I need to construct the molecular orbital diagram for the hypothetical species ${Li_4}$, which has the following geometrical arrangement:

enter image description here

The first step is to identify the point symmetry group. In this particular case, we consider that there is only one axis of rotation of order four (actually, other symmetry elements can be observed, but this is a previous consideration of the exercise): $C_{4} $(Schöenflies notation).

Once the point group has been identified, we consult the literature for the table of characteristics. For this symmetry:

enter image description here

The associated reducible representation is then constructed. In this step, I have a doubt, because I do not understand the concept of "reducible representation" and its usefulness in this theory. According to what I have given in class, it is the number of atomic orbitals that remain unchanged when a symmetry element is applied on the solid. If we go by this definition, such representations would be:

enter image description here

Thus, the irreducible representation of this molecule would be: A + B + E

And, now, according to what has been taught in the course, it would be necessary to use the projection operator to determine the linear combinations adapted to the symmetry. But, here the truth is that I'm starting to make a mess.

Once here, how could I continue? Or, perhaps, they know of a simpler way of constructing orbital diagrams.

  • 4
    $\begingroup$ Could you explain why you think "It is clearly seen that the only symmetry element present is an axis of rotation of order 4"? Unless I am misunderstanding your diagram I would have thought there are more than just that. What about reflections for starters? $\endgroup$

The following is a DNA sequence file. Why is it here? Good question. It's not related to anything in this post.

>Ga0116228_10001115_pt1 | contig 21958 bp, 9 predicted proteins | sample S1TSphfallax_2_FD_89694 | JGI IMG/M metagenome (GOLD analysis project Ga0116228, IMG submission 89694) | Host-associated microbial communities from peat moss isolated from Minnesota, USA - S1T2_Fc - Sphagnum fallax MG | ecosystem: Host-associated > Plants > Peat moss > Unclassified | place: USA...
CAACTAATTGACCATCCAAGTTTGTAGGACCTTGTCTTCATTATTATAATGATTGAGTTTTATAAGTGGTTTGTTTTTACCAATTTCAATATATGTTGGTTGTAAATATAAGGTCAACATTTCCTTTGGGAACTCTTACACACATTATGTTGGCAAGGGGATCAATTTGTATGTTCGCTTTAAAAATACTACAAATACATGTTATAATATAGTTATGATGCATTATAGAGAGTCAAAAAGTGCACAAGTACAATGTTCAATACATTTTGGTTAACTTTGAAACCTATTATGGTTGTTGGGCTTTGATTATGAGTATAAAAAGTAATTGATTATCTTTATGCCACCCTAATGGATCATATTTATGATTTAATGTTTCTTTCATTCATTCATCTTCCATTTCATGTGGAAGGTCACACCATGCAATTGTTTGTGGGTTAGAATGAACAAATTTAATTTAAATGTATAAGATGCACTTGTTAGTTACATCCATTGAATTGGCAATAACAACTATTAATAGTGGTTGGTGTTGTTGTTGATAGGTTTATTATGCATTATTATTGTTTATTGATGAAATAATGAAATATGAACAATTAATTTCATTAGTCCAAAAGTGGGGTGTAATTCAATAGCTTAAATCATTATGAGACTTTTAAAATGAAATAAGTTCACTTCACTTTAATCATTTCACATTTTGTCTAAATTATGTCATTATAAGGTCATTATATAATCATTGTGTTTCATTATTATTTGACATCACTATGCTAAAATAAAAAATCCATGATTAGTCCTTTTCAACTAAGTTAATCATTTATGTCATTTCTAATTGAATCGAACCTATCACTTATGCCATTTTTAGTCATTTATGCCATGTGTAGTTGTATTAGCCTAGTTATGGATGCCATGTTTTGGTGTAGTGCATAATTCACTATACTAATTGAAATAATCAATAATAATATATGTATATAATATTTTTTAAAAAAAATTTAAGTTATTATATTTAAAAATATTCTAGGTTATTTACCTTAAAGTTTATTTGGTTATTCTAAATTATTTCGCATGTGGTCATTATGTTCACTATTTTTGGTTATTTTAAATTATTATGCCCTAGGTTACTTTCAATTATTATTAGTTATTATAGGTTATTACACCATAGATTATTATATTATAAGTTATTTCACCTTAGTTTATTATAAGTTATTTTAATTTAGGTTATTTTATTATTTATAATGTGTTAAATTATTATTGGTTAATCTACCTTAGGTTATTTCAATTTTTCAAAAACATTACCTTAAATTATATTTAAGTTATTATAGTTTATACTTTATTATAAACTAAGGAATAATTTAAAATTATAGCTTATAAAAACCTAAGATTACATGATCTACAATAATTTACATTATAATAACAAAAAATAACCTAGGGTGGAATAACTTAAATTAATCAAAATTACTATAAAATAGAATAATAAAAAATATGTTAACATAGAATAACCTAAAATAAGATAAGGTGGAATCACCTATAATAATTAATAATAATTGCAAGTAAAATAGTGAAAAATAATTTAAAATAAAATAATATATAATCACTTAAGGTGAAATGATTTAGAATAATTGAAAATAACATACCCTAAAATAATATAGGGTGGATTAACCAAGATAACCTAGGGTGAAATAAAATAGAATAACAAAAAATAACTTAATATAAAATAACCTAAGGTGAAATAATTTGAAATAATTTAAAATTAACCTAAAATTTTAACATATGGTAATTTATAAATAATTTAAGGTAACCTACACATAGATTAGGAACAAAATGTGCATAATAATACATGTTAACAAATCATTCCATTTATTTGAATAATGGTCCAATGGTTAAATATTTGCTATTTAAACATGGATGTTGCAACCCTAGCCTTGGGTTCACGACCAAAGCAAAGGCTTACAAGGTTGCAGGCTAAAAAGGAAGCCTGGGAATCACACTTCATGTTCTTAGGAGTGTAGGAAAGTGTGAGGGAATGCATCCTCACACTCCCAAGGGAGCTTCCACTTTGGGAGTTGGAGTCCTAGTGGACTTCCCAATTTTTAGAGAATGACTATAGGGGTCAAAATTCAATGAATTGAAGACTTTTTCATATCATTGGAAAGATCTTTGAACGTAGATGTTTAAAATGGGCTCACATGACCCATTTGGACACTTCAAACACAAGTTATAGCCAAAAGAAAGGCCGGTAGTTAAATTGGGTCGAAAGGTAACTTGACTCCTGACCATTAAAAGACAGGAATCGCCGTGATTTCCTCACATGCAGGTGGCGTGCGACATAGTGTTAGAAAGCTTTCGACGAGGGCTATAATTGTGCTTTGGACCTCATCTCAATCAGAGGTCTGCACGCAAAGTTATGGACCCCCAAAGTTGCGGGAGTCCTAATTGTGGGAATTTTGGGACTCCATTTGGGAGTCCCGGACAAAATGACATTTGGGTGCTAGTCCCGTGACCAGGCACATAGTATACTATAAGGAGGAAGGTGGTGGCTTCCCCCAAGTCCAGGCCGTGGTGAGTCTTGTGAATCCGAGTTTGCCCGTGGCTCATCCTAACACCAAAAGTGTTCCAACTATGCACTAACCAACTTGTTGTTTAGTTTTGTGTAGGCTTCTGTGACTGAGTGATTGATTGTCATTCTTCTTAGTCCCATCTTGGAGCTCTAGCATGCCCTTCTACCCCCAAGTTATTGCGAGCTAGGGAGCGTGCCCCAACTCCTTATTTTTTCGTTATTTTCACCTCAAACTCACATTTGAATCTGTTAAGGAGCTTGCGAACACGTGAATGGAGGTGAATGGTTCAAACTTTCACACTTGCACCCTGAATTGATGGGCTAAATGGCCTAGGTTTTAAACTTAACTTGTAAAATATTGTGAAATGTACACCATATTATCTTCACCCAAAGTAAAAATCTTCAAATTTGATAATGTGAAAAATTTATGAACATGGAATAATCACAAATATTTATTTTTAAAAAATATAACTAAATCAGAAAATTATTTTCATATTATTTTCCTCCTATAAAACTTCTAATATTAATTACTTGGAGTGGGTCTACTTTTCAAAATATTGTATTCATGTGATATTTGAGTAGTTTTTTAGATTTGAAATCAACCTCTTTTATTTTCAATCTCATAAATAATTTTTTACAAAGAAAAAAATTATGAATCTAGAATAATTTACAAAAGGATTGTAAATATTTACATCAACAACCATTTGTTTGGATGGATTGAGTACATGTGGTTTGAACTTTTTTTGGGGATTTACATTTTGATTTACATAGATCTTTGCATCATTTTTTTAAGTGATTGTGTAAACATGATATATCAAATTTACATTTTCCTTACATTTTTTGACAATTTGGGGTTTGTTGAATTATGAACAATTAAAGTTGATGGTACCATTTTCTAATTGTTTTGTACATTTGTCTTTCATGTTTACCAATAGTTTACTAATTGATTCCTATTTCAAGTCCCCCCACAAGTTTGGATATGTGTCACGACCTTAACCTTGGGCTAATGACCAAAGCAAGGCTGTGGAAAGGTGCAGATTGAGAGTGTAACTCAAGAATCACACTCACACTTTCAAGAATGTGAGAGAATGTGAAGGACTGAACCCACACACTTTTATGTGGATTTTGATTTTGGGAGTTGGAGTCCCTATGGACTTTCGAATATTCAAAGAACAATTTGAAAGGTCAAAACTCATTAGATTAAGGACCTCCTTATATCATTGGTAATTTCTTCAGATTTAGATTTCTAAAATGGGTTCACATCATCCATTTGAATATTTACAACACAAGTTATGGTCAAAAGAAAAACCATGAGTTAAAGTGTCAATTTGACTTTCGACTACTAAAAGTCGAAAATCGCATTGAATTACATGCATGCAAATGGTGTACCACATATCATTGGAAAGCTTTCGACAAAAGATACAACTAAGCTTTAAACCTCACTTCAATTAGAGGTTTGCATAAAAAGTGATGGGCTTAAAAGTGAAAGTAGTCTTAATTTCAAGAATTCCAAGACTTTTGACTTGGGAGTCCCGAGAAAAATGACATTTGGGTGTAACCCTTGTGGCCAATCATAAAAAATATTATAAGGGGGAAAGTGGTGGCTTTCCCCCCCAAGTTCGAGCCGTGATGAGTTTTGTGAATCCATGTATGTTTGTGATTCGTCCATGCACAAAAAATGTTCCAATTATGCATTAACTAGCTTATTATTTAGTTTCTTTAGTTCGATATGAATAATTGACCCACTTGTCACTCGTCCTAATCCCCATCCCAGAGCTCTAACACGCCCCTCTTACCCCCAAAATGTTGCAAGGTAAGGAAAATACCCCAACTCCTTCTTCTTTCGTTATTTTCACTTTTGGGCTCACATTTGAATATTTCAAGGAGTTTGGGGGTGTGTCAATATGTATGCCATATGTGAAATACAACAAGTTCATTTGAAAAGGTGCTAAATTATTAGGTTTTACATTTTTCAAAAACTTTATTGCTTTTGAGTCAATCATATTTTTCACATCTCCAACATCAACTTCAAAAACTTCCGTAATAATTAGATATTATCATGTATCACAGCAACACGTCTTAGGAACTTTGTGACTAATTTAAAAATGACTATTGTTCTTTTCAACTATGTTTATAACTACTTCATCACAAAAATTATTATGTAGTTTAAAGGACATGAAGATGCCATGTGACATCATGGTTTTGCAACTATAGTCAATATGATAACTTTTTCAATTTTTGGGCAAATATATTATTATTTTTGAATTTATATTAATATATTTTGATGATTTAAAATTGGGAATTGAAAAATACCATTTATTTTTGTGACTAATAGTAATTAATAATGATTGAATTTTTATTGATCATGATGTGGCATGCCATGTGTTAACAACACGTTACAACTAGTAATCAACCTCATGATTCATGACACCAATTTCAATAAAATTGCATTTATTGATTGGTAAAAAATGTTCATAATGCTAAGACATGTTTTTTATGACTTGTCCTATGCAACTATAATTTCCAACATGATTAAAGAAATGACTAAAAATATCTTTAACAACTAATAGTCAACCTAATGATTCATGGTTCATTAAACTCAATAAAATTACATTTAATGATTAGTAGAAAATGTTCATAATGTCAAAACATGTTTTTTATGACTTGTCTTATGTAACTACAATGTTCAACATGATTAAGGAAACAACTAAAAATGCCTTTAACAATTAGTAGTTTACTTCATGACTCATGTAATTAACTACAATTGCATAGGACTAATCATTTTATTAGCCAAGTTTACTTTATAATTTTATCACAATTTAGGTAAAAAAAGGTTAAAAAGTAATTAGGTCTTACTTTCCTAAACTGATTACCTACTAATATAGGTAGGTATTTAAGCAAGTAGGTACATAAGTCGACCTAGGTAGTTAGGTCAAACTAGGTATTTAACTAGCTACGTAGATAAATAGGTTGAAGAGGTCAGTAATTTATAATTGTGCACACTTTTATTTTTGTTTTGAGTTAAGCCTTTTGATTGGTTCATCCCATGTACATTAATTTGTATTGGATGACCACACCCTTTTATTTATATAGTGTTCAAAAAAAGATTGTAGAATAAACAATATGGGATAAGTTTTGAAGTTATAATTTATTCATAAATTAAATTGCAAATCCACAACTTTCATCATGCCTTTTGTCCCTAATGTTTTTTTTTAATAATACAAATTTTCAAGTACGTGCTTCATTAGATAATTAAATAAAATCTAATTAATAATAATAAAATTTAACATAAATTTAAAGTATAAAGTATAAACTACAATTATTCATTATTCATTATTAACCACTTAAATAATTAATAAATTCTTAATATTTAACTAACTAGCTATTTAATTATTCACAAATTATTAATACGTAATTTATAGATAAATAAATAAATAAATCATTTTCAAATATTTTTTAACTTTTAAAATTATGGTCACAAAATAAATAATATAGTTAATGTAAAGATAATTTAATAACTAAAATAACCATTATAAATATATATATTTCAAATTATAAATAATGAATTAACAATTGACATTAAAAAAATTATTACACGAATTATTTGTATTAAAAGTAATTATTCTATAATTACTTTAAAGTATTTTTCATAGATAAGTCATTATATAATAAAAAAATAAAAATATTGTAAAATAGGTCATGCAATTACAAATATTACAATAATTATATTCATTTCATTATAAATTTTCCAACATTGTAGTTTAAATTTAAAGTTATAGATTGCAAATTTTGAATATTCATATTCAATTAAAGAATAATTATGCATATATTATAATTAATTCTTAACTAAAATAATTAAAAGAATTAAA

– Ian Bush
    Jun 15 at 16:34
  • $\begingroup$ You are right. On closer inspection, you can see that there are more elements of symmetry, such as a mirror plane. I have commented that there is only one axis of rotation of order 4, because that is how it appears in the study slides. Perhaps this assumption is motivated by the fact that we want to study cyclic molecules ($C_{n}$ symmetry), and this exercise is presented as an introductory example. @IanBush $\endgroup$ Jun 15 at 16:38
  • $\begingroup$ Try the book "Molecular Symmetry and Group Theory: A Programmed Introduction to Chemical Applications" by Alan Vincent (link). This book helped me a lot when I first started learning group theory for chemistry. Also, when using projection operator method, check whether you are using all of the symmetry operations. For example a $\ce{C_2}$ operation in the graph actually represents two symmetry operations, $\ce{C_2}$ and $\ce{C_2^{-1}}$, similarly $\ce{C_4}$ actually has 4 operations which you need to consider. $\endgroup$
    – S R Maiti
    Jun 15 at 19:06
  • $\begingroup$ Thank you, but I checked and it is not available at my university library. @ShoubhikRMaiti $\endgroup$ Jun 15 at 19:15
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    $\begingroup$ Haha yeah it does sound a bit confusing now that I read it again. If I have time, I will try to write a more detailed answer tomorrow. $\endgroup$
    – S R Maiti
    Jun 15 at 19:32

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